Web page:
The Wrong Word

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As I’ve written before, N and I are using the OPOL (one parent, one language) method to teach Pata Italian and English. In the beginning, any misgivings were on the part of Italians, who worried that she wouldn’t learn Italian if I didn’t speak it to her (seriously, I’m not making that up), that she wouldn’t be able to speak to her Italian relatives before going to school, or that she would speak Italian poorly because her brain would be hard-wired for English. I spent months reassuring people that if one of the two languages were in danger of not being learned, it was not Italian. I never imagined how quickly I’d be proven right. Despite two weeks in the United States last month, Pata now speaks more Italian than English. Now I’m the one left wondering if OPOL is really going to work.

Pata spends most of her time with me, so she tends to learn the English word for something first, then the Italian one. Until a short while ago, she tended to use them both, either together, saying one right after the other, or (more typically) choosing the proper word while speaking to me or N. Just before we left for our trip, I noticed that she had begun replacing English words with Italian ones. As I listened to her using Italian words no one had ever taught her, I wondered where they came from. My reasoning was that there were certain words she should have known only in English, because I’m the only one who talked to her about them. Some of these were food words, others were things we’ve encountered on our walks around town, and some were the names of games and toys we play with during the day. So where were these Italian words coming from, and why did she favor them over the English words that she heard much more often?

I figured out what was happening while we were visiting Mystic Seaport in Connecticut, where Pata encountered hermit crabs for the first time. My sister’s fiancé had fished one out of the water and held it in his hand for Pata to see.

“Pata, look!” I told her, “that’s a crab. Say crab.”

She giggled and tried to poke at the tiny crab, but didn’t repeat the new word.

“What is that?” N asked.

“Haven’t you ever seen one before? É un granchio.” (It’s a crab.)

Granchio,” Pata repeated carefully.

Then I realized that she had already figured out what I knew she one day would: that while mommy insists on using words that are different from papà’s, she seems to know all of his too, and it’s so much easier to learn only the words that they both know. She had probably learned all the Italian words that replaced their English counterparts from me, as she listened to me recount the day’s events every evening, in Italian, to N.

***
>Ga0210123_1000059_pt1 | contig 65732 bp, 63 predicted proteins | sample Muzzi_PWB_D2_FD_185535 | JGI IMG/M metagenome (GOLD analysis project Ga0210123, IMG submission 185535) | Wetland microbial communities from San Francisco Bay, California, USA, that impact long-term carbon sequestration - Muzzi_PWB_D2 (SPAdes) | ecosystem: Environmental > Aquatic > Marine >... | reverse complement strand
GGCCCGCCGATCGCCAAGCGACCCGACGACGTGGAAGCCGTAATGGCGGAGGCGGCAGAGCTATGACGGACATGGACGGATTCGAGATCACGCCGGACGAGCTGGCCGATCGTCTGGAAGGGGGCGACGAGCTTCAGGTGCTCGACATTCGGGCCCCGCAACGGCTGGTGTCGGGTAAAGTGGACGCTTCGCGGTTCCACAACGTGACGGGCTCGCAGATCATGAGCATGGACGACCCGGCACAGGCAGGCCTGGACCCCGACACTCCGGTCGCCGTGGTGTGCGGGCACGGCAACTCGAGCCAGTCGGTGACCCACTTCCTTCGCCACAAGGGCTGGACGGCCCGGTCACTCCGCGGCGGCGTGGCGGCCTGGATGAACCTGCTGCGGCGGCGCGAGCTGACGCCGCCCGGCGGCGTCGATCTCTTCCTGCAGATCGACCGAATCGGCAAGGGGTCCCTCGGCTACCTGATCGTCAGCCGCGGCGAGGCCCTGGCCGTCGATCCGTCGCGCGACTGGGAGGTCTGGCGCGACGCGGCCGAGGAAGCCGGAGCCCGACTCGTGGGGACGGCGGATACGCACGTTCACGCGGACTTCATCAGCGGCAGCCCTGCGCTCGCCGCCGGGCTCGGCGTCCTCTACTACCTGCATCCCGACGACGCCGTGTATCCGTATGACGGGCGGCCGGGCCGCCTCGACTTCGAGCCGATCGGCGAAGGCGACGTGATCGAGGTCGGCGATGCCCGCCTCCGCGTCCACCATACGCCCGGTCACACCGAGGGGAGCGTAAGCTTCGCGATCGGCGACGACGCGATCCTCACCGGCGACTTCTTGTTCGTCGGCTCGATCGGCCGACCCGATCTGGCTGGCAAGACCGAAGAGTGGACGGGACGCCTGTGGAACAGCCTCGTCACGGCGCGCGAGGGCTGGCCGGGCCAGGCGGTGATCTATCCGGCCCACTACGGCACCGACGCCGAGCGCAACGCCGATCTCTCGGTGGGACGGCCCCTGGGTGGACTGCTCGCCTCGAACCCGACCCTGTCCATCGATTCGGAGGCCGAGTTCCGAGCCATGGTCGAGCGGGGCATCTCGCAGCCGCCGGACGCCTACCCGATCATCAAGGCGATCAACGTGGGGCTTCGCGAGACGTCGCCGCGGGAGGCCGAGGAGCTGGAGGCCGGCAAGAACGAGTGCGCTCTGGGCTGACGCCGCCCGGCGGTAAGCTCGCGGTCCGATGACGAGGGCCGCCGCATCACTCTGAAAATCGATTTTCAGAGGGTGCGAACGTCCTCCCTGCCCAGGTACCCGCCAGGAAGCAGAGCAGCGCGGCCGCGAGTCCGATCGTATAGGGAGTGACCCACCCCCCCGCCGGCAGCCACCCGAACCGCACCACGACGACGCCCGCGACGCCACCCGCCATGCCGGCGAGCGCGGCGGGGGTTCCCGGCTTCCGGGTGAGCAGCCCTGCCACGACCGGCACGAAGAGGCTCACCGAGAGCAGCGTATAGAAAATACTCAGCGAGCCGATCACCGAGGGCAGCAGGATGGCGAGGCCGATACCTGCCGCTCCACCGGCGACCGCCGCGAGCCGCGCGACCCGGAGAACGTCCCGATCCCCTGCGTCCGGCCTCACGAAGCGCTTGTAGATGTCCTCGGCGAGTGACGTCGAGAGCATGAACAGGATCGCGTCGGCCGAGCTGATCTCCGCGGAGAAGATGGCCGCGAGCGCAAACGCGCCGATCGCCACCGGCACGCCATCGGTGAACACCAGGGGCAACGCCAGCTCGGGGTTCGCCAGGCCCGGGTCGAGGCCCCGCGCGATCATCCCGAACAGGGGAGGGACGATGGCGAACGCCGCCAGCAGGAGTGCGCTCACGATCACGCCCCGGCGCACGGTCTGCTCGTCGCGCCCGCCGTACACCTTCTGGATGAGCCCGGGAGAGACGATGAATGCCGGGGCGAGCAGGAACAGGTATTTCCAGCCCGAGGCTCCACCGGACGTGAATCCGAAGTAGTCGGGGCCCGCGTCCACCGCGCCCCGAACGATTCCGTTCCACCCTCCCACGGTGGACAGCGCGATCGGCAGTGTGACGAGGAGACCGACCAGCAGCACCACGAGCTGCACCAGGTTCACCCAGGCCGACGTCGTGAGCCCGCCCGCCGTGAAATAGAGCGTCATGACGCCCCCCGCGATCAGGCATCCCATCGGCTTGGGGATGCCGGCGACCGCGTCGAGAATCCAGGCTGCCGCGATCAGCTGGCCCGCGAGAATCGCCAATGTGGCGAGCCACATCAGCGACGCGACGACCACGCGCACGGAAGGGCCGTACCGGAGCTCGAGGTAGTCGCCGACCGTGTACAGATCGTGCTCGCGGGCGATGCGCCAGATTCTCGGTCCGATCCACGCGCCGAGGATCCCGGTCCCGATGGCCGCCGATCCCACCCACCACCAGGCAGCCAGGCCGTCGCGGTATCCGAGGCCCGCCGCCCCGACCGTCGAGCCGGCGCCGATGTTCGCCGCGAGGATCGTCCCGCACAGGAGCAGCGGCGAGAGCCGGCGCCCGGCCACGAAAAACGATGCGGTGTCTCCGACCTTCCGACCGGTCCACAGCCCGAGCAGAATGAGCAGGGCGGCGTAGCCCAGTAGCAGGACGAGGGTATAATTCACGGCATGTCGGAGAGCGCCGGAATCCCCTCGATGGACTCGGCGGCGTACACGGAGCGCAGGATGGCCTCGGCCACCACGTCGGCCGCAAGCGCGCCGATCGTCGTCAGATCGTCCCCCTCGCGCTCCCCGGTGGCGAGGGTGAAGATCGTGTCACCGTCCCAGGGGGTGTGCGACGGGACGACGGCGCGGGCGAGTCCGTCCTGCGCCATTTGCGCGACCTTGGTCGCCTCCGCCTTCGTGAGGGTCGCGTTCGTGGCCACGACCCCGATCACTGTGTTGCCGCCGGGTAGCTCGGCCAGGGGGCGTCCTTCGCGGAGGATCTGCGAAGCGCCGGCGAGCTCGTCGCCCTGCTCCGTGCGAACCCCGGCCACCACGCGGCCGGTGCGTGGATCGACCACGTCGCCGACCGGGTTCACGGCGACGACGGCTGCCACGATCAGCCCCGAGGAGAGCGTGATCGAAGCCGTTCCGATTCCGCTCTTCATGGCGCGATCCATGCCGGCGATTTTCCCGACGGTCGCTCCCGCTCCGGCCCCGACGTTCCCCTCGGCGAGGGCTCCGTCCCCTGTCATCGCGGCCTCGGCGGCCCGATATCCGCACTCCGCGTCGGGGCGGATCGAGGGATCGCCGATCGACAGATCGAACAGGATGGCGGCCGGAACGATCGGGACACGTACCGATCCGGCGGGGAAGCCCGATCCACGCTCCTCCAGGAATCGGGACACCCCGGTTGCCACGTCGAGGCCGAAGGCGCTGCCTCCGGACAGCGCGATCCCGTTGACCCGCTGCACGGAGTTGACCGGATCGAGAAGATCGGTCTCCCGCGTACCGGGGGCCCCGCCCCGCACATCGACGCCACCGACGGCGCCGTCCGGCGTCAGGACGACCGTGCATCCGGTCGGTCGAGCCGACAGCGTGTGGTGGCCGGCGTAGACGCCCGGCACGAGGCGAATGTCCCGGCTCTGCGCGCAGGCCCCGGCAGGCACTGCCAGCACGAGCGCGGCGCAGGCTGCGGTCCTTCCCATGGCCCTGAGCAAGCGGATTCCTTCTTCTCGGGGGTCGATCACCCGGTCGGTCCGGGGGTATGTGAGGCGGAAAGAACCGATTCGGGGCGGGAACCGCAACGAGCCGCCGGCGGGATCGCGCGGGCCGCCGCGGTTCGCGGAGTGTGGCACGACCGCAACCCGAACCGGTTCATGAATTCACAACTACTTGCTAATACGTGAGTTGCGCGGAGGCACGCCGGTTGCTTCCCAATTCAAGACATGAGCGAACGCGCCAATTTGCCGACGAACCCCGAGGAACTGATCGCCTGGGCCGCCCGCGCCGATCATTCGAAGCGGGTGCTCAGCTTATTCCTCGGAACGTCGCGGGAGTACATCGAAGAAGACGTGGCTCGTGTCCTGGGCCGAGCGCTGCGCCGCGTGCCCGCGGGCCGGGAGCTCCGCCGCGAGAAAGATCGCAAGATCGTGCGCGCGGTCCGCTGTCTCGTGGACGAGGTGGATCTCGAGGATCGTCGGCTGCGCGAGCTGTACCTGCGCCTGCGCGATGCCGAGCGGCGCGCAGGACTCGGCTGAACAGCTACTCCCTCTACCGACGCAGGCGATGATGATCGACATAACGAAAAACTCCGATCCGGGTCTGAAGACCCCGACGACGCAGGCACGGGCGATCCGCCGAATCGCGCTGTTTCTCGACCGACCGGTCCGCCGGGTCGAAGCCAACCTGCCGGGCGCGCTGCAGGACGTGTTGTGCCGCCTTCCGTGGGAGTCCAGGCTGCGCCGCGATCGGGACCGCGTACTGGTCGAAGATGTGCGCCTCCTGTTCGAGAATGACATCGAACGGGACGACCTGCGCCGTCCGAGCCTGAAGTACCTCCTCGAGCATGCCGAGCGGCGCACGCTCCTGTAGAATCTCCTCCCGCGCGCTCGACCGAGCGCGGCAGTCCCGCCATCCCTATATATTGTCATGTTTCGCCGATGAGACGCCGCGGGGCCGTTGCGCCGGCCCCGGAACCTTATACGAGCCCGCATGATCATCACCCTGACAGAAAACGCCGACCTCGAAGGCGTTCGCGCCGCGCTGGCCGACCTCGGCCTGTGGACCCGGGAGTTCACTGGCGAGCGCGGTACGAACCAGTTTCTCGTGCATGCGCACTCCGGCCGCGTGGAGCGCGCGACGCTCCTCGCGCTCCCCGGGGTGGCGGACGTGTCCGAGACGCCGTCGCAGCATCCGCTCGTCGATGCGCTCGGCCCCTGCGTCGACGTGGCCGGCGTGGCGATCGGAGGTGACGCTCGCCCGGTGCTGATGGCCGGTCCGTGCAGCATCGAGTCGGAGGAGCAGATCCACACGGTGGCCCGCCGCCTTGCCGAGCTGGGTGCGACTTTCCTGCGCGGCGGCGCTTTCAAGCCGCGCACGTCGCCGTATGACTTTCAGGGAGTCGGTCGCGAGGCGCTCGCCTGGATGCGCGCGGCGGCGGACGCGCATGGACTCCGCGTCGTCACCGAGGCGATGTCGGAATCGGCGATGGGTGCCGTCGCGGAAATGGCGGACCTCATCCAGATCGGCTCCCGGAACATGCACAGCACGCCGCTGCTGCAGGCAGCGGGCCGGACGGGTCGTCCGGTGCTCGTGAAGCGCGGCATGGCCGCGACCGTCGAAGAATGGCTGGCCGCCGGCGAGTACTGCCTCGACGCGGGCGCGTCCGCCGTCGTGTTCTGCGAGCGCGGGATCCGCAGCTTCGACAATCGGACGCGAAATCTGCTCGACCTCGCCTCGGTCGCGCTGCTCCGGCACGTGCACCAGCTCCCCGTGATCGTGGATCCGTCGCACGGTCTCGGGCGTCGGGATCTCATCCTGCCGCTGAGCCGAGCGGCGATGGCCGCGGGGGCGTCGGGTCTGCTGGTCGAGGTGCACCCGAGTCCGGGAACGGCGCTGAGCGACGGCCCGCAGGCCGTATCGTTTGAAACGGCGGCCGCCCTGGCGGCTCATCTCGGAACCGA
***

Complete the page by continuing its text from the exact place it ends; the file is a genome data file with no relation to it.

I realize the time is coming that I’ll have to be stricter about OPOL, not just always speaking English to her (which I already do), but also not responding to what she says in Italian. OPOL works best when each parent ignores the child’s speech in the other language. I’ve been holding off on that for obvious reasons: Pata is still very young and has a limited vocabulary, and when she first started talking I didn’t want to discourage her speech impulse. It also seems disrespectful to me to ignore her. For now, I’ve started to remind her, whenever she speaks Italian to me, that she must use her English words, and that seems to be working. I can only hope that I’ll be ready to take the more drastic measure of ignoring her Italian speech when my current solution no longer works.


19 responses to “The Wrong Word

  1. Good luck! And whatever approach ends up working best for you and your family, don't worry about it too much. Those bilingual kids are amazing. Mine almost always speak to me in Italian, but come up with English everytime they have to!

  2. Instead of just ignoring her when she speaks Italian, which would be hard to do, why not say in English, "I'm sorry, what did you say?" and then hope she'll repeat what she said in English.Keep trying! I am still sorry my daughter didn't end up speaking Dutch because she refused once we came back to the US. I really should have insisted more.

  3. Thanks Saretta, it helps to know that so many families are successful in raising bilingual children.Miss Footloose, that's sort of what I was thinking I'd do- saying something like, "I'm sorry I didn't hear you," until I get an answer in English. I could never not just say anything. Thank you for the encouragement!